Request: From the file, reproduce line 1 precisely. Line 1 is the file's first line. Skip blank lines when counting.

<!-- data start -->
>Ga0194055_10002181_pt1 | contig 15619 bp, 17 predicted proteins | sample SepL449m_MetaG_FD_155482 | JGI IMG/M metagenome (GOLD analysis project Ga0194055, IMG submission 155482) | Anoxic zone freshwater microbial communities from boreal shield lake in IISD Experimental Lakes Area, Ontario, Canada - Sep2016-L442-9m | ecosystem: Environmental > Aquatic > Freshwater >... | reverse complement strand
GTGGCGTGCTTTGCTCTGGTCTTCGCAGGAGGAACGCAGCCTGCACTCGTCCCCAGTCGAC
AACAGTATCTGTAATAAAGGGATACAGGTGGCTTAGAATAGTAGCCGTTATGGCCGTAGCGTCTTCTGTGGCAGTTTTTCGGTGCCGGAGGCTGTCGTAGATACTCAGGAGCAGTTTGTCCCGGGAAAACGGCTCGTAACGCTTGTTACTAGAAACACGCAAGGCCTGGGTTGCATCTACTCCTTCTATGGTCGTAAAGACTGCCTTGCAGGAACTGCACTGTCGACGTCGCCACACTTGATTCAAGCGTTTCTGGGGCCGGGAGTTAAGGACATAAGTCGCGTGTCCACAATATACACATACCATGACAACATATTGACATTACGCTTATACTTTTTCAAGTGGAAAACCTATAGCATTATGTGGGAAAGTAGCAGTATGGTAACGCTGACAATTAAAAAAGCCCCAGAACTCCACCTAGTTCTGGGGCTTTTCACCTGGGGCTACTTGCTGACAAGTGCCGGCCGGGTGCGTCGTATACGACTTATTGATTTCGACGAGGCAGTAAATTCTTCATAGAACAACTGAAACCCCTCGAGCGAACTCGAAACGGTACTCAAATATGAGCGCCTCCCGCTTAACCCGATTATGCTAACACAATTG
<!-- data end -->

>Ga0194055_10002181_pt1 | contig 15619 bp, 17 predicted proteins | sample SepL449m_MetaG_FD_155482 | JGI IMG/M metagenome (GOLD analysis project Ga0194055, IMG submission 155482) | Anoxic zone freshwater microbial communities from boreal shield lake in IISD Experimental Lakes Area, Ontario, Canada - Sep2016-L442-9m | ecosystem: Environmental > Aquatic > Freshwater >... | reverse complement strand